For the 2008 season, Stream Guys charged Philadelphia Force a flat rate plus per-subscriber usage fees for 24 regular games, several exhibition and international games, plus on-demand access to archived video of the last two games played. Philadelphia Force was able to retain 100 percent of the revenue from subscriptions priced at $3 per game, $8 per series, and $20 to watch the entire season.

“Because time and money were both very tight, we did absolutely no advertising or marketing. Despite that, we quickly had 500 people who paid to hit the stream, most of whom chose to pay $20 for the entire season,” Eisenberg said. “I soon realized that our subscriber base included international fans from countries like China, Chinese Taipei, Australia, Japan, Italy, Canada and The Netherlands where interest in the sport runs very high.” Subscribers also included fans in the stadium who wanted to tune in during the games to hear Eisenberg’s play-by-play broadcast over their laptops.

Based upon the overwhelmingly positive reception and impressive revenues generated from fans worldwide, Philadelphia Force intends to continue working with StreamGuys—expanding the scope of its streaming media content as well as selling commercial sponsorships—during the 2009 season beginning June 1, 2009. Eisenberg intends to expand the video streaming service’s program content to include ondemand archive of every game and video clips of players’ clinics offering tips and techniques. He also plans to add a Pre-Game, Wrap-Up, and Score Board show, all three of which would be advertiser supported, as well as 30 second commercials at the top and bottom of each inning.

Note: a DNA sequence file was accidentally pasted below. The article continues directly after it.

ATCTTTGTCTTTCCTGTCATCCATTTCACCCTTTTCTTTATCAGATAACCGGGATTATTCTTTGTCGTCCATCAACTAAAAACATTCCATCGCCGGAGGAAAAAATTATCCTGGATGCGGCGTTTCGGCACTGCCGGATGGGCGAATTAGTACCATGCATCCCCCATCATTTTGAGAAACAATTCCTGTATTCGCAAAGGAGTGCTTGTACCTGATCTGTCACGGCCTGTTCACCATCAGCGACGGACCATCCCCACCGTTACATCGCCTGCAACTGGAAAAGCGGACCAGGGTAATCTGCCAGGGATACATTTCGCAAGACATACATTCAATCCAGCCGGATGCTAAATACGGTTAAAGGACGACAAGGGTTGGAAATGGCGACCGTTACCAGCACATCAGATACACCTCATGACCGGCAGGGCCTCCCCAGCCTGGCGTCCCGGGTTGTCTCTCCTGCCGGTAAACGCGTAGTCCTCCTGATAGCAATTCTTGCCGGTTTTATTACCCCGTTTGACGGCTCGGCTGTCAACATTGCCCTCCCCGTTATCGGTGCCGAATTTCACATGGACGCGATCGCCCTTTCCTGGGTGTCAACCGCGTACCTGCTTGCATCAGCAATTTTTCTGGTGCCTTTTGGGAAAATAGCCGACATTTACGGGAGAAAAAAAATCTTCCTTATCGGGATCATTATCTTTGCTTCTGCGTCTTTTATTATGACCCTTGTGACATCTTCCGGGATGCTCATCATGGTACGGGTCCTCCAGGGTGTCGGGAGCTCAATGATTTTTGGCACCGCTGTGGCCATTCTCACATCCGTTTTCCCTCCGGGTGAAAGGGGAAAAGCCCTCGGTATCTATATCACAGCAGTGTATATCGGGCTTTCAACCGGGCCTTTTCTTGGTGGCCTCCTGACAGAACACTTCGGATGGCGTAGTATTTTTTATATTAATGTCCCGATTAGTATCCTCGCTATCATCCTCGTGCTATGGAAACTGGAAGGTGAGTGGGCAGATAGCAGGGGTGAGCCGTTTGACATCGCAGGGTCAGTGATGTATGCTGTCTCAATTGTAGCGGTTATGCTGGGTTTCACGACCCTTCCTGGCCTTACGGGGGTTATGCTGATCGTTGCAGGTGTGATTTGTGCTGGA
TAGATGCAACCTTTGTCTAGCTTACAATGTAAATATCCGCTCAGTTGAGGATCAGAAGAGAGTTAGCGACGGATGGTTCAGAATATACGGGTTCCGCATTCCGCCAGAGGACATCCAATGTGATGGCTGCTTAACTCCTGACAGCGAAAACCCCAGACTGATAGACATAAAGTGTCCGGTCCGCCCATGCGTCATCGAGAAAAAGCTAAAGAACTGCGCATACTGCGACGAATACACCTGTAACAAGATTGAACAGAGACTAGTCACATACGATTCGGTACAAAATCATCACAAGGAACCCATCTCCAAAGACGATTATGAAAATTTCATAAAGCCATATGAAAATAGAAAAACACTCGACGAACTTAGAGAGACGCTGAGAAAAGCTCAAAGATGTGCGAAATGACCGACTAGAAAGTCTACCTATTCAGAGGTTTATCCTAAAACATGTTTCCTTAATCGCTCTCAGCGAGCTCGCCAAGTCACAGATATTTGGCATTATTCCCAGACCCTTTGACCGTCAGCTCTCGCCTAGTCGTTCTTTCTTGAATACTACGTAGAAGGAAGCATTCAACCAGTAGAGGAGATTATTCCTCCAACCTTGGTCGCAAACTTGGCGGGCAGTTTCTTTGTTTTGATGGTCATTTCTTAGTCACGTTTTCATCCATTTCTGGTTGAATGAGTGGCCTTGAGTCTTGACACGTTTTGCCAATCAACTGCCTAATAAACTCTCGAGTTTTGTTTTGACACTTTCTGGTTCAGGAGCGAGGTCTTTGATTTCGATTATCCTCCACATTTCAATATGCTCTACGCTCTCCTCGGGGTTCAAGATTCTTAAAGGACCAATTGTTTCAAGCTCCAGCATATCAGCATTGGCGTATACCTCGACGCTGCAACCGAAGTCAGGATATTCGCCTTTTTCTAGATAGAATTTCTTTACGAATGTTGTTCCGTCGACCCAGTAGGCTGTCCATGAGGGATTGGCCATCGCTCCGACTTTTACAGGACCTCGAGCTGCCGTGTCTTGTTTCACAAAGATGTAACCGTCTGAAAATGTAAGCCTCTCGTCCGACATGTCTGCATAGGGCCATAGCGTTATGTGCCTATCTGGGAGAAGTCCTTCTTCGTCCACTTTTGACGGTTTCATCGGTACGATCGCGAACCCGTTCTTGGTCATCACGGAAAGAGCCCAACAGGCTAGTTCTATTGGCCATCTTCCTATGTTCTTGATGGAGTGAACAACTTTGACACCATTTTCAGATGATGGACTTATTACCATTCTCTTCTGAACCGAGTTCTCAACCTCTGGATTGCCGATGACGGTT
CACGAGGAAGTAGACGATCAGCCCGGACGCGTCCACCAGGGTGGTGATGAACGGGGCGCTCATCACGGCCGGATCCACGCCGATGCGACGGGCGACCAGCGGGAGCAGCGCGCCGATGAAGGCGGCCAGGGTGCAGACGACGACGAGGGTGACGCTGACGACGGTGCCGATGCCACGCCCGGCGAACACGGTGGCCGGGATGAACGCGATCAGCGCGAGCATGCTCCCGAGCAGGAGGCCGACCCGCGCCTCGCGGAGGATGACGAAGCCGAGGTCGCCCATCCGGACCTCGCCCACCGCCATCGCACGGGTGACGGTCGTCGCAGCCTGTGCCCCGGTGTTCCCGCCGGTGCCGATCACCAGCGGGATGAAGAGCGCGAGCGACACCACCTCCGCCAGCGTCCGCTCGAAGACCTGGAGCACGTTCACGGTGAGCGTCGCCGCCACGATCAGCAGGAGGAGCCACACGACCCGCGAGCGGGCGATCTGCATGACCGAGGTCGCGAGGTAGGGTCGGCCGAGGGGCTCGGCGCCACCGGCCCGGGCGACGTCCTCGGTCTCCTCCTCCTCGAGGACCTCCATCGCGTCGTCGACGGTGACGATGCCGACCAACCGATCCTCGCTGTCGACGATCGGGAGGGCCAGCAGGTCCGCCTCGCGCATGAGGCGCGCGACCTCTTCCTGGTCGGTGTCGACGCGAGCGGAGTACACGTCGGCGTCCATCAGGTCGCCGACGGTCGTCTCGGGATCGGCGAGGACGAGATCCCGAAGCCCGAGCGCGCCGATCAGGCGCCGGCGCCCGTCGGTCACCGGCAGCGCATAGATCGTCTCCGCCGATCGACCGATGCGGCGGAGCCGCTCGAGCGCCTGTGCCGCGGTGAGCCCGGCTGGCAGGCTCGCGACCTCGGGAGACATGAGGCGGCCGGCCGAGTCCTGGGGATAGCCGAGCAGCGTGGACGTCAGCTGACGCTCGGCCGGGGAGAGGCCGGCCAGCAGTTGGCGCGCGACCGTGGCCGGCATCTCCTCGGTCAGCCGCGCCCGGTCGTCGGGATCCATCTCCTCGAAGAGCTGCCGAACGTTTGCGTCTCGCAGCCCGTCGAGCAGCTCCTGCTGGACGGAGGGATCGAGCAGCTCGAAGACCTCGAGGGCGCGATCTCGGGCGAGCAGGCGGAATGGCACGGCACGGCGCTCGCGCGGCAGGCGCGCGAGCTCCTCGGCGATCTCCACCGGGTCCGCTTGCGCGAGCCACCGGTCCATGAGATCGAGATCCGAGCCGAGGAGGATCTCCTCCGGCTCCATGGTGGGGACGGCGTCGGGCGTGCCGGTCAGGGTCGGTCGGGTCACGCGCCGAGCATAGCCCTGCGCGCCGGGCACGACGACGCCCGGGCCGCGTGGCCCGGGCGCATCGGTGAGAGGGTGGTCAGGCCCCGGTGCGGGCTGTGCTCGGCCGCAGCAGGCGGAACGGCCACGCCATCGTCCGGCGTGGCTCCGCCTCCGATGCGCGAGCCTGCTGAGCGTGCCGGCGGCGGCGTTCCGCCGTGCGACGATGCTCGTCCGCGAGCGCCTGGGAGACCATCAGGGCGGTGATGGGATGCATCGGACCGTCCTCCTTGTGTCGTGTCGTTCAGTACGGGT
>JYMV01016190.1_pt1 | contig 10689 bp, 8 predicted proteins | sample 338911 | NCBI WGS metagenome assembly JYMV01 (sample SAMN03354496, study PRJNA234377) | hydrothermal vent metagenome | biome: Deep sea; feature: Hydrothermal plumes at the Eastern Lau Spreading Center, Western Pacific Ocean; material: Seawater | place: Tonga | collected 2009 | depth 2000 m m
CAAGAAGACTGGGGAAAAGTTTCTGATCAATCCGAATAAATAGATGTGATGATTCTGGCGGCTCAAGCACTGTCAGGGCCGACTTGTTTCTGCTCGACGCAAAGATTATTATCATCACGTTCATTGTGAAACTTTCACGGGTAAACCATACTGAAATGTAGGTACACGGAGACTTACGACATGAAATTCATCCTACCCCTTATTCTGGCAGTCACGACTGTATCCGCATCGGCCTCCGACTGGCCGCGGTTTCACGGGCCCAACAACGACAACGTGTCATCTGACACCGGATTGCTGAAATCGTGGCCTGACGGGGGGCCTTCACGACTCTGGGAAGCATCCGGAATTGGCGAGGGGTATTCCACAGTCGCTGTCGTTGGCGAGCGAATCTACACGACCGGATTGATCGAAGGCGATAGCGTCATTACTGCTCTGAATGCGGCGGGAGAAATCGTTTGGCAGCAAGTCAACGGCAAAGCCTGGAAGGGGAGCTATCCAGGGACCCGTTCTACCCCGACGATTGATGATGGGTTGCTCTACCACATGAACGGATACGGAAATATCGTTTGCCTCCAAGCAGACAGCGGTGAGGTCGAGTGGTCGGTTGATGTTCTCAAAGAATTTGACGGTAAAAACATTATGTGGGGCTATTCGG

“We anticipate that during our 2009 season, this video streaming venture will realize a return on investment, and from that point on, will become our primary source of revenue—outpacing ticket and team merchandise sales,” said Eisenberg. “This service is bringing much needed revenue into our cashstrapped organization while giving this sport’s passionate fans around the world a virtual seat at our live games.”

“We’re projecting that we can generate an additional $3,000 per game just from commercial sponsorships during 2009, which will speed us to our breakeven point and promote greater profitability. We also anticipate generating new revenue by offering live streaming of games for other NPFP teams as well as other regional and college teams’ games—with the goal of expanding this service to become the ‘Philadelphia Force Online TV Network,’” said Eisenberg.

“I can’t say enough great things about StreamGuys and the service they provide. They are helping us generate significant amounts of new revenue, while raising the profile of our team and sport worldwide,” Eisenberg said. “StreamGuys treated us as if we were the N.Y. Yankees, at a price that was not out of our league.”